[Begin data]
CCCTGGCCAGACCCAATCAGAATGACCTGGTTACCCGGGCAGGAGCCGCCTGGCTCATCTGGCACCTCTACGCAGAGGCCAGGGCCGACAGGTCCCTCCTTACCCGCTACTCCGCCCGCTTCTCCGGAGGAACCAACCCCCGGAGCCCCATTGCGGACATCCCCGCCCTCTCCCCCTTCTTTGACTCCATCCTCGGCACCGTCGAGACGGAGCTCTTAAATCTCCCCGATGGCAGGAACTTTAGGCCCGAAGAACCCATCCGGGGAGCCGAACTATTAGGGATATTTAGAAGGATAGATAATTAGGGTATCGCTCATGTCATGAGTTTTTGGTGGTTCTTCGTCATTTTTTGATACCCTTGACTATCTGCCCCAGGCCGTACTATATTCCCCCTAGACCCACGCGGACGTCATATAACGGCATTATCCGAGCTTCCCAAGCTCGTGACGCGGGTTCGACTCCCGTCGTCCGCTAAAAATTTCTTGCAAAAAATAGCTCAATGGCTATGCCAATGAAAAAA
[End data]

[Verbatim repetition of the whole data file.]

CCCTGGCCAGACCCAATCAGAATGACCTGGTTACCCGGGCAGGAGCCGCCTGGCTCATCTGGCACCTCTACGCAGAGGCCAGGGCCGACAGGTCCCTCCTTACCCGCTACTCCGCCCGCTTCTCCGGAGGAACCAACCCCCGGAGCCCCATTGCGGACATCCCCGCCCTCTCCCCCTTCTTTGACTCCATCCTCGGCACCGTCGAGACGGAGCTCTTAAATCTCCCCGATGGCAGGAACTTTAGGCCCGAAGAACCCATCCGGGGAGCCGAACTATTAGGGATATTTAGAAGGATAGATAATTAGGGTATCGCTCATGTCATGAGTTTTTGGTGGTTCTTCGTCATTTTTTGATACCCTTGACTATCTGCCCCAGGCCGTACTATATTCCCCCTAGACCCACGCGGACGTCATATAACGGCATTATCCGAGCTTCCCAAGCTCGTGACGCGGGTTCGACTCCCGTCGTCCGCTAAAAATTTCTTGCAAAAAATAGCTCAATGGCTATGCCAATGAAAAAA